#WEPRAYFORPEACE : A PLACE FOR THE POPE IN ISRAELI-PALESTINE PEACE PROCESS ?

Perspectives Internationales 24/06/2014 0

 

 

Between the 24th and the 26th of May, 2014 Pope Francis has payed an official visit to the Holy Land, meeting with both Israeli and Palestinian authorities, as with Catholic, Jewish and Palestinian families. During his visit, Pope Francis invited Israeli President Shimon Peres, President of the State of Palestine, Mahmoud Abbas and the Orthodox Ecumenical Patriarch Bartholomew to a Vatican prayer summit for Mideast peace, which has taken place on the 8th of June, 2014. However important these steps may be, they will probably not revolutionize the staggering Israeli-Palestinian peace talks. On the other hand, they might very well serve the cause of the Catholic revival, presenting itself in the face of the new Argentinian pope.

A Place in the Sun for the Renewing Church?

Many have interpreted this visit, and the Pope’s invocation for peace, as a return to international influence of the Catholic Church. As falling church attendance numbers throughout Europe jeopardize the legitimacy of the Holy See in both spiritual and political grounds, would Pope Francis be hoping to reestablish the world-wide political influence by actively entering the sphere of political conflicts, advocating peace?

If so, the Holy Land would not be the ideal place to do so, not only because of its complexity, but as The Economist points out, Holy See-Israeli relations have not been particularly difficult.[i] Naturally, Pope Francis is not the first pope to have visited Israel and the Palestinian authorities – the first official visit of the Papal See was that of Paul VI in January 1964. However, the Holy See has not recognized Israel officially until 1993, via the official visit of John Paul II.[ii] Up from 1964 the Holy See has urged Palestinian-Israeli peace talks. This is the first time it actively does so by inviting the parties for a common prayer. Although Pope Francis has stressed that his official visit bares no political importance, he also stated that he wishes to promote interreligious discussion and looks forward to “reopening a path that has been closed.”[iii]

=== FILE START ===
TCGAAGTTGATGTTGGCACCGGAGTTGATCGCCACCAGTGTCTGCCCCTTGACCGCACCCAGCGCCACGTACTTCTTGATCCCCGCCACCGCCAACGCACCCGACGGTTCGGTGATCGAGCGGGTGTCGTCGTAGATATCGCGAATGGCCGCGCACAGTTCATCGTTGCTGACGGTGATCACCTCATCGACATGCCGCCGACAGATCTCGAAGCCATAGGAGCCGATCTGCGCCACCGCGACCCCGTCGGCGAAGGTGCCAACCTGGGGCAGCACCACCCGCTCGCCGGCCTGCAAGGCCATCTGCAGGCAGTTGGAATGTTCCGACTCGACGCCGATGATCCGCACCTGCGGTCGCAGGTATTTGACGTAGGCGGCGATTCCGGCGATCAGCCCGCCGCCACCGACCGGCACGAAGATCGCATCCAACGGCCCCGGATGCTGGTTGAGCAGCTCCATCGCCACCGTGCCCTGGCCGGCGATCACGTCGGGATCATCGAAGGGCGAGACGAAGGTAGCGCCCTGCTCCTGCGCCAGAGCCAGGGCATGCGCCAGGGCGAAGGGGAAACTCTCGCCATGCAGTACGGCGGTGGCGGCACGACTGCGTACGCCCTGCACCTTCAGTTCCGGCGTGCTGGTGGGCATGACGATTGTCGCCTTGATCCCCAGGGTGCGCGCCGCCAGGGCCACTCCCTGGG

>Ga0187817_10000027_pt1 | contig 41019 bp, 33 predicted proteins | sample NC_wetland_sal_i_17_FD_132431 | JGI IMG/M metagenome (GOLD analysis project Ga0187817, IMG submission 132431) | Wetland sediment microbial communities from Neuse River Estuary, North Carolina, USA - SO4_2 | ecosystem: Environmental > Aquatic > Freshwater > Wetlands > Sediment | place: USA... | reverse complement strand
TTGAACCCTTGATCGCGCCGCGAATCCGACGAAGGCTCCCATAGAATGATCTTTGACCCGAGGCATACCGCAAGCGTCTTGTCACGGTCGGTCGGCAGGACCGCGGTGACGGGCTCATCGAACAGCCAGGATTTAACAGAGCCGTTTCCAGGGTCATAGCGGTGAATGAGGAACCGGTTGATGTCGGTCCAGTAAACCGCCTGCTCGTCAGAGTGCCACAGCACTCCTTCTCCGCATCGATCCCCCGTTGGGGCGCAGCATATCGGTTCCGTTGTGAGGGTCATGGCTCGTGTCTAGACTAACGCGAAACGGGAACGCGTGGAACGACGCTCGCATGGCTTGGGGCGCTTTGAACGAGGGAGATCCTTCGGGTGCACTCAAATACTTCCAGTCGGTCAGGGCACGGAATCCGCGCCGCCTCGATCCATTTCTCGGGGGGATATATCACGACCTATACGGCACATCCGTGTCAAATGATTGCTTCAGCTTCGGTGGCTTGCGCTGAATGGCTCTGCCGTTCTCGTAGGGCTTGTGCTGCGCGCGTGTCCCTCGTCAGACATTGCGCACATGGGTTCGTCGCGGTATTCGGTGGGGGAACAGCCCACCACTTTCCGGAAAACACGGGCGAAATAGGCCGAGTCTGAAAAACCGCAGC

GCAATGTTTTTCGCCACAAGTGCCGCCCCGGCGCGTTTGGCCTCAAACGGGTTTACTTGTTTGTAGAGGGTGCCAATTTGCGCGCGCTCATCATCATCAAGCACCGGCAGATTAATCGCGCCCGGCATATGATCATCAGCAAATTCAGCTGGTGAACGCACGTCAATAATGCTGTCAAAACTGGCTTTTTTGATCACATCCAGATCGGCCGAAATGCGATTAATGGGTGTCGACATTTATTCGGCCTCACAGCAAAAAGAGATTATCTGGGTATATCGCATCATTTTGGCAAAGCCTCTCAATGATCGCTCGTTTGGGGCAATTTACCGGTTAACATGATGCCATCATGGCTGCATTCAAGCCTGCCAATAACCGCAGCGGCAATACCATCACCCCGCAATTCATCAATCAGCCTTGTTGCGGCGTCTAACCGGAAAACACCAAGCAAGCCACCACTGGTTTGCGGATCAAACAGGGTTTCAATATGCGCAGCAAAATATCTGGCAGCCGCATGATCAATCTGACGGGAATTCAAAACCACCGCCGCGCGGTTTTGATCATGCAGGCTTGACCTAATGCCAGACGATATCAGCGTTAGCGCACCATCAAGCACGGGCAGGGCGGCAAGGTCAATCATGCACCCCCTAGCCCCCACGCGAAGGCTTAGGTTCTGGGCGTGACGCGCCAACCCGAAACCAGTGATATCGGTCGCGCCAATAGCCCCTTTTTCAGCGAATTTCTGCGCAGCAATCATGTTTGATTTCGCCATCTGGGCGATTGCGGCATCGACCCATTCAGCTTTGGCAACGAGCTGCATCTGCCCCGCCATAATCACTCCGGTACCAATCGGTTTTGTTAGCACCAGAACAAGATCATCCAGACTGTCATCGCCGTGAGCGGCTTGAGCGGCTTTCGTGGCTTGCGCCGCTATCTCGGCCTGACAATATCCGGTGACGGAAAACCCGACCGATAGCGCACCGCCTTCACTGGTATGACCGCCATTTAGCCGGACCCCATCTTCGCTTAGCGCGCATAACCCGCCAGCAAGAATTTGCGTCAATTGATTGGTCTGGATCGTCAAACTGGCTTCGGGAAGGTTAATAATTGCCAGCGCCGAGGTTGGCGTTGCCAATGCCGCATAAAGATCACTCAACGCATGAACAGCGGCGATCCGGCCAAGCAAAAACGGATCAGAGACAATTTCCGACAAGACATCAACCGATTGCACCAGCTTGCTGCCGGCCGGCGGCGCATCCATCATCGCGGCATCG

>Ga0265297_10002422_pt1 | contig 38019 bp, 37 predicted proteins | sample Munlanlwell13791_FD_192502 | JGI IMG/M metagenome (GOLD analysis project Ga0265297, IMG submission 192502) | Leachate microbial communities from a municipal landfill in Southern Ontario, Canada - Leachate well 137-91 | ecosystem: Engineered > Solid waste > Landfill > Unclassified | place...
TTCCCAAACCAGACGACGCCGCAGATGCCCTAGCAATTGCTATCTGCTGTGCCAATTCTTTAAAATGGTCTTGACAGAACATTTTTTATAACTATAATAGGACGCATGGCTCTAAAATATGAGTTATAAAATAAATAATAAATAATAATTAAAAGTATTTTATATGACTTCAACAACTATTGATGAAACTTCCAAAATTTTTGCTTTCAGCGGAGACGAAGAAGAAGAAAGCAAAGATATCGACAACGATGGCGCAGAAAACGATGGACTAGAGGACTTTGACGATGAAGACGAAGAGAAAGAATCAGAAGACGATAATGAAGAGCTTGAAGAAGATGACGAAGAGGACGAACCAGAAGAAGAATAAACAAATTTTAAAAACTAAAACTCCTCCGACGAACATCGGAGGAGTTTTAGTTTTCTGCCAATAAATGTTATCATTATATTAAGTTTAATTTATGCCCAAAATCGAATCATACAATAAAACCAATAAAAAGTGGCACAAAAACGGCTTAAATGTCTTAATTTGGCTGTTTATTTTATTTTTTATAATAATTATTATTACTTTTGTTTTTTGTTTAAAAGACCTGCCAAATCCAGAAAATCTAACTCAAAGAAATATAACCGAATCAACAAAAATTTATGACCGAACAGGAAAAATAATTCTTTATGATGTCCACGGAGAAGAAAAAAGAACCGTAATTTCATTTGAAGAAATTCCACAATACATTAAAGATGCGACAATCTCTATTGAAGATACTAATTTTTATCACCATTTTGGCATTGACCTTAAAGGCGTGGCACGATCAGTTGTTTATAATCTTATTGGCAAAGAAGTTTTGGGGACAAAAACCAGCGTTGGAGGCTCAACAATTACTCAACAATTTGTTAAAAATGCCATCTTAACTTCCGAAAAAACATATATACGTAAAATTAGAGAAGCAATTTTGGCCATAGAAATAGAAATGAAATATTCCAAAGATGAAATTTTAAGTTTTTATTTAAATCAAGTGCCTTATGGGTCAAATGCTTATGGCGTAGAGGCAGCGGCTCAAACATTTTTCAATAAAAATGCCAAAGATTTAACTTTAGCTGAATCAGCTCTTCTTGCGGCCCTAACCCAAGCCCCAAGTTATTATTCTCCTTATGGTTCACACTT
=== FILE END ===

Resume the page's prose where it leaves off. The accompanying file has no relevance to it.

Bearing in mind the famous economic principle that people respond to incentives, it is quite clear that the Vatican prayer summit will not revolutionize the Israeli-Palestinian peace process. However it may very well serve other purposes.

First and foremost it is a significant symbolic step of the Holy See towards Israel. A papal visit is not an everyday phenomenon in Israel, and Francis has been both respectful an cautious during his visit, taking extra time out of the schedule to visit a Memorial of Jewish victims of suicide bombers. Although Israel does not like to be reproached the lack of Israeli-Palestinian peace, it might accept an (almost) impartial mediation in the peace process due to its recent isolation from the USA.

Secondly, Pope Francis’s steps reinforce Holy See-Palestinian relations, which have proved less complicated than the Pope’s relation to Israel. Palestinian President, Mahmoud Abbas greeted Francis’s invitation to the Vatican prayer summit as “an act of great courage” and has stressed that solutions should be pursued so that “both of our people can live in their own sovereign state.”[i] Accordingly, upon the visit of Francis to Palestine, the Palestine News Network has emphasized a long history of good relations.[ii] However there might even be a bigger benefit of Francis’s initiative.

pope-2A Palestinian man works on a banner bearing a portrait of Pope Francis at a printing house in the West Bank city of Ramallah in anticipation of this week’s papal visit. Abbas Momani/AFP/Getty Images

Uniting Christians of the Globe

Undoubtedly, an active implication in the Israeli-Palestinian peace process is of a worldly prestige, as the conflict is and has been in the focus of interest and news coverage ever since its beginning. It is only logical that a worldwide figure as the pope should take a stand and, accordingly to Christian principles, should lead the two States towards a peaceful solution. As Pope Francis advocates an active, reformist image of Catholic Church, it was predictable that he would move towards advocating Mideast peace, too. Stopping to pray at the Israeli security barrier, Francis has been quoted saying that a Church “that doesn’t have the ability to surprise with its message of love is “weak, sick and dying and needs CPR.”[i]